I recently attended an award ceremony for our local SES unit where my husband has been a member for 20 years. The room was full of people from all walks for life – ages ranged from 18 to 70 something, university students, workers and retirees, diverse ethnic backgrounds and members of the LGBTQI community. The one thing they had in common was their passion for the SES and their roles in helping the communities they serve. Wouldn’t it be fantastic if organisations could harness that passion – imagine the engaged workforce they’d have!
So how does your organisation support employees who are committed to volunteering and community service? Is it part of your DNA or a token gesture?
Community service leave forms part of the National Employment Standards (NES) and allows employees to be absent from work to engage in certain community service activities such as voluntary emergency management activities dealing with an emergency or natural disaster.
But what if your employee’s passion isn’t volunteering in emergency management? How can you support them to get involved in serving the community they love? Here are a few suggestions to add to your toolkit if you haven’t already:
- Allow your employees to hold funding raising events at your office or site. These are often short and sharp, for example a morning tea, with little disruption to the day.
- Implement paid volunteer leave into your leave suite. This could be as many days per annum as suits your business. If you’re not sure, start off with one day per annum, monitor the usage and enthusiasm of your employees and determine whether to expand it.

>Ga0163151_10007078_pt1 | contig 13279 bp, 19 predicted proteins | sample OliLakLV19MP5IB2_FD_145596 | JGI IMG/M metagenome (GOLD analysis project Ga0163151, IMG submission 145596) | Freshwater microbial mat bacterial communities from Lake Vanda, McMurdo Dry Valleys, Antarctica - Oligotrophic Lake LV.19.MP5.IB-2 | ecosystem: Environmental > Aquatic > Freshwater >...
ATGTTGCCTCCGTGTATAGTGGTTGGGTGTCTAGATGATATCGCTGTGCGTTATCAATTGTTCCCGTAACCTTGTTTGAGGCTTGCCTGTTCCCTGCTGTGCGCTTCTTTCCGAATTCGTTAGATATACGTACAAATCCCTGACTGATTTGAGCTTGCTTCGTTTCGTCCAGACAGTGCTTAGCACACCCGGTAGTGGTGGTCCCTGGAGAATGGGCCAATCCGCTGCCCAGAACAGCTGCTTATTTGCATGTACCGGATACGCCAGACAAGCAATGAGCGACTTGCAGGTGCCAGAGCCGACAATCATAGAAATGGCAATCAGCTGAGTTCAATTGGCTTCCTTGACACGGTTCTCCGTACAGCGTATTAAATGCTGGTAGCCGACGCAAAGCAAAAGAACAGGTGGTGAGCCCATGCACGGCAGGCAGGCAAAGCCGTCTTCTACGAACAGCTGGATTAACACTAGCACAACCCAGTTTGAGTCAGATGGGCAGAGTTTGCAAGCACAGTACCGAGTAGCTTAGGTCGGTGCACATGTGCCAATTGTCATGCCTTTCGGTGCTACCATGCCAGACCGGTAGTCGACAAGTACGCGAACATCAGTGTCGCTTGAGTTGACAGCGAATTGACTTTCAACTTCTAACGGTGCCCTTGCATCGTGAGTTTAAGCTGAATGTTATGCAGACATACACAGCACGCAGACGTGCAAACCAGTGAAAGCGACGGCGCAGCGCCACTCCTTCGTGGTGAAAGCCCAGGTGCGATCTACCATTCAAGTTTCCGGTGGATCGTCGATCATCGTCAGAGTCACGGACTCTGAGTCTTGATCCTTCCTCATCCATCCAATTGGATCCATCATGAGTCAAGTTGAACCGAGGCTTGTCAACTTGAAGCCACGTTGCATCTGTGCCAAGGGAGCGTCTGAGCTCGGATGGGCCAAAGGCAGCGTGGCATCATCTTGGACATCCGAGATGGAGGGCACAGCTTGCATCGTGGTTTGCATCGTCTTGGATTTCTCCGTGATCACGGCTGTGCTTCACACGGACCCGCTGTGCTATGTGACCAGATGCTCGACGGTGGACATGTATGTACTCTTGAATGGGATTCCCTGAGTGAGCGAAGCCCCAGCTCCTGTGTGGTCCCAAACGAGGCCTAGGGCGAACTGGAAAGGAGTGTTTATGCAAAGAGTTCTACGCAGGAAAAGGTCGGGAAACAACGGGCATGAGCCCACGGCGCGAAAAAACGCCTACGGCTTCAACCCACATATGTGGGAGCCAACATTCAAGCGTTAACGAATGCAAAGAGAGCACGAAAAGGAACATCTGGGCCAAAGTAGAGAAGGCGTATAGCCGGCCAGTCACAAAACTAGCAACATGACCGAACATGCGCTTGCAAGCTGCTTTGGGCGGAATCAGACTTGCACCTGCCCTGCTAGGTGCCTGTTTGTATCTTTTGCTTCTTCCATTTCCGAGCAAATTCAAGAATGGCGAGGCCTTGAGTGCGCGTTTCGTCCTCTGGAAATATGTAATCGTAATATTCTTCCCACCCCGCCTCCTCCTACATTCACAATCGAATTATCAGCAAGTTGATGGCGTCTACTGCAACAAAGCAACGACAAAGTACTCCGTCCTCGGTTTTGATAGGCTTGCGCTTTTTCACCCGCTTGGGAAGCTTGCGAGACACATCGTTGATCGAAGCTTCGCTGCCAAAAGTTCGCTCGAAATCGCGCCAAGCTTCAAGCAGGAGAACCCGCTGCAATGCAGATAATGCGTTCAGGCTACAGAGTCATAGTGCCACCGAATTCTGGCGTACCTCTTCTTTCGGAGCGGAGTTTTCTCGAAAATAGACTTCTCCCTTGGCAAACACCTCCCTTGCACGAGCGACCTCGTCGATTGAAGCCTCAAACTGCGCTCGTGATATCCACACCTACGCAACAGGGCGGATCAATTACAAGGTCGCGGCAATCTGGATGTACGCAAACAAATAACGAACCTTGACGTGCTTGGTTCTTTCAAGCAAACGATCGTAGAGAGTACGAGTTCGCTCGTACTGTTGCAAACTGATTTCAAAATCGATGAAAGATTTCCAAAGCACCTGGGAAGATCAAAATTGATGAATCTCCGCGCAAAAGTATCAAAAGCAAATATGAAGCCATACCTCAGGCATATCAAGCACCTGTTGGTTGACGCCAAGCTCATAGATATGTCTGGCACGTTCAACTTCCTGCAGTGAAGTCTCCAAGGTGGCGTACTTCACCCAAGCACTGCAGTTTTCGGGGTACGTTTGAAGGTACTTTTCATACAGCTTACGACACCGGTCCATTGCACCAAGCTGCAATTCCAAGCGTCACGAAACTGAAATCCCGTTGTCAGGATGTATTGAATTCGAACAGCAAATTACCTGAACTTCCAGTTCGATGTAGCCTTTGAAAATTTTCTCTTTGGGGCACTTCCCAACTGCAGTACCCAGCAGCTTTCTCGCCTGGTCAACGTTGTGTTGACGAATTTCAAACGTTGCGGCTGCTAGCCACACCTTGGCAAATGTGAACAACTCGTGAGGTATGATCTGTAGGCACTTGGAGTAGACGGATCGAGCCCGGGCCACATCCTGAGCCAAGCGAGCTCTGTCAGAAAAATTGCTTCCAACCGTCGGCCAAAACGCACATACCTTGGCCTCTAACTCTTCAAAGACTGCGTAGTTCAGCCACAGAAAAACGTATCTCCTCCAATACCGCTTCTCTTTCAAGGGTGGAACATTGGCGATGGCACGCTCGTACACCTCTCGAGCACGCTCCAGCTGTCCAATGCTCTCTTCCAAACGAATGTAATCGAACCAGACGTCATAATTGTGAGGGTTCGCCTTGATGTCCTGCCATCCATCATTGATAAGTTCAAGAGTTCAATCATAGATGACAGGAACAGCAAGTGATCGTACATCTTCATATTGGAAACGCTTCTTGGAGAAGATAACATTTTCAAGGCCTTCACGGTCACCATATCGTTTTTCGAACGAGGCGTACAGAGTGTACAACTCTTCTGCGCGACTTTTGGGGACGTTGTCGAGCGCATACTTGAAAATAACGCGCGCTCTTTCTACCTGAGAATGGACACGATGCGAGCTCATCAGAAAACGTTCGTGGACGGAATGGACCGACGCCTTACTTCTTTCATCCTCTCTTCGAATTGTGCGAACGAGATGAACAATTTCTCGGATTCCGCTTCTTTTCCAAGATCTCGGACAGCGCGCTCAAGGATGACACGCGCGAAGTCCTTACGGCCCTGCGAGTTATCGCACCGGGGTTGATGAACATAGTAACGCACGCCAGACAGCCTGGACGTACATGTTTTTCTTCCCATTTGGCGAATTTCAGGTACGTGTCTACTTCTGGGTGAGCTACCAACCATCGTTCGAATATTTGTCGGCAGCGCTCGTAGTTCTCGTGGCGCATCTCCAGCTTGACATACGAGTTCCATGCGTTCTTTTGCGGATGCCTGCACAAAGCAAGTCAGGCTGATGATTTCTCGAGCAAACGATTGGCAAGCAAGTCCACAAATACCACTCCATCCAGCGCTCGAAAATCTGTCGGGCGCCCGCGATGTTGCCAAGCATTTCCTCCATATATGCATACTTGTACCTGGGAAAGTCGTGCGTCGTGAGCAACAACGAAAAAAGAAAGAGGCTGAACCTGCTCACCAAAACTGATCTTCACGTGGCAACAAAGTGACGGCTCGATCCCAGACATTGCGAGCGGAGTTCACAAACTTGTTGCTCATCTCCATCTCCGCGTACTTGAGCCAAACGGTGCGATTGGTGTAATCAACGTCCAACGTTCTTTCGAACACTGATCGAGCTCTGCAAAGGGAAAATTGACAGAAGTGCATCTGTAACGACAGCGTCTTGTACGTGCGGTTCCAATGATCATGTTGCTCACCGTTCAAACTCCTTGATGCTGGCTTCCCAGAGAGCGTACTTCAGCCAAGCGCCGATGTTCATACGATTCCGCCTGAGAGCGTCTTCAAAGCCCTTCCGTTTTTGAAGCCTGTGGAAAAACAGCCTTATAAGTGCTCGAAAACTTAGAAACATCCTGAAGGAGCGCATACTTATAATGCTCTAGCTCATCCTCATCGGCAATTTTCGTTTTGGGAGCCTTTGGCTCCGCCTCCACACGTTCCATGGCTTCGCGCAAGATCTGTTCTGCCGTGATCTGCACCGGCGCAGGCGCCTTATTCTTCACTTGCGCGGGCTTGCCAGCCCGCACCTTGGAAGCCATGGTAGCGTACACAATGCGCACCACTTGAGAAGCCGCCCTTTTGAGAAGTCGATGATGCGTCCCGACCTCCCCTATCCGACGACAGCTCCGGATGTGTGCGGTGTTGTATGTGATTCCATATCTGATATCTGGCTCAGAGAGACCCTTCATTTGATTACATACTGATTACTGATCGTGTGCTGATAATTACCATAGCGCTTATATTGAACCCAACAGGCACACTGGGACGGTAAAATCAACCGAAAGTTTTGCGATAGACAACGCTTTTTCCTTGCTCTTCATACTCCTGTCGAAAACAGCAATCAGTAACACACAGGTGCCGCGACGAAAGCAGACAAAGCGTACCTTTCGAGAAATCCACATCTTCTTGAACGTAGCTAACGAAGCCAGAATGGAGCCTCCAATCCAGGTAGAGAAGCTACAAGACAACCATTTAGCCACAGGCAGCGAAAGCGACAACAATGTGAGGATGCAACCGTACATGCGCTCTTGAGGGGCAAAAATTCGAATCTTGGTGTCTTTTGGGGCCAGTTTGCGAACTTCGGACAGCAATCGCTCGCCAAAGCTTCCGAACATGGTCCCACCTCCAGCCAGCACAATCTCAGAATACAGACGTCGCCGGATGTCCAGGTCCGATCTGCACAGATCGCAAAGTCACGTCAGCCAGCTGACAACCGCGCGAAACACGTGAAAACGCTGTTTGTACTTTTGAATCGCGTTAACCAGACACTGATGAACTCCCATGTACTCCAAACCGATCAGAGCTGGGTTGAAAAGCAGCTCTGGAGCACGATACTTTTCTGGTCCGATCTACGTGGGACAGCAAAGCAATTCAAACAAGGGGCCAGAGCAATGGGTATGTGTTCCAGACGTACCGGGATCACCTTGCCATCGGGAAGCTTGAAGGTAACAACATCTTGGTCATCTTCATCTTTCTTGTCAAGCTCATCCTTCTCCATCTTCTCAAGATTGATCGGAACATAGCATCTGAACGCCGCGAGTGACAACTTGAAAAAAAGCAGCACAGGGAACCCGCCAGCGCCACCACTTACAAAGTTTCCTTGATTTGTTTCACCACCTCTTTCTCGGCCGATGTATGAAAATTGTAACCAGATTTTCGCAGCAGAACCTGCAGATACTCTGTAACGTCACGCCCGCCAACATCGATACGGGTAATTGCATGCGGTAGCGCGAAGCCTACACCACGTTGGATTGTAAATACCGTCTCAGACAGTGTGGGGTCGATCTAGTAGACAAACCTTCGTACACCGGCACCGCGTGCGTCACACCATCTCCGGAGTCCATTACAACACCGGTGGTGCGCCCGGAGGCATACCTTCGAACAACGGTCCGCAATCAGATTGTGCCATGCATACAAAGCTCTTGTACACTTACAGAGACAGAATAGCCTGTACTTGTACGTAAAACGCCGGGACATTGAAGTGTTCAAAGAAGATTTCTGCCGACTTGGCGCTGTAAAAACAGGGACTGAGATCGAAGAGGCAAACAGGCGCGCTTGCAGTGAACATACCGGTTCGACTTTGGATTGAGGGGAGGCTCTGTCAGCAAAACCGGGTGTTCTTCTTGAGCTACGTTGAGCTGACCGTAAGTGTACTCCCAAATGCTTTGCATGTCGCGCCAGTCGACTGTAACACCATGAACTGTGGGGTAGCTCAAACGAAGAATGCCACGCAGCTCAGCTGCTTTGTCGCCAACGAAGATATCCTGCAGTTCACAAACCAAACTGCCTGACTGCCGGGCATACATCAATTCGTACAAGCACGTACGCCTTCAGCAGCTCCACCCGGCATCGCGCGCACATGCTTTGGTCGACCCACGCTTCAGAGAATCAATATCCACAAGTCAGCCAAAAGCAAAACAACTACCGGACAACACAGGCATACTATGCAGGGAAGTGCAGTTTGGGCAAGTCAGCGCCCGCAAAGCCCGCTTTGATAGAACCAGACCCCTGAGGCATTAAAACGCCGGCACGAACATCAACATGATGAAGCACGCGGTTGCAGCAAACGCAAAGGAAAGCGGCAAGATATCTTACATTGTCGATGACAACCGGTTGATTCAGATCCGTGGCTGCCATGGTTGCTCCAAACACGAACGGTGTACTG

- Run team building activities where your staff go offsite and work for charities who need hands on help. You could choose a charity who is aligned with your values or company purpose; or you could let the team choose what they’d like to do. This is a great way to bond as a team over a shared experience, doing something good for someone else.
- Create a ‘scholarship’ type program where employees can apply for funding to attend an activity/event to provide their expertise in a certain field or simply be a helping hand for a few days or a week. The funding provided would be put towards paid leave, flights, accommodation and meals.
The proviso for employees utilising any of your community service programs is that they tell the rest of the team what they did. You could do this in a newsletter, at a team meeting, on your company’s intranet site or at your annual conference. I’ve seen first-hand how excited employees are when they talk about their chosen charity and how they spent their time with them.
My husband has been lucky enough to work for organisations who have supported him when he’s attended bushfires and floods around the state for weeks at a time. He is extremely grateful for their support, but more importantly he speaks very highly of them when anyone asks. Do you want to be one of those organisations?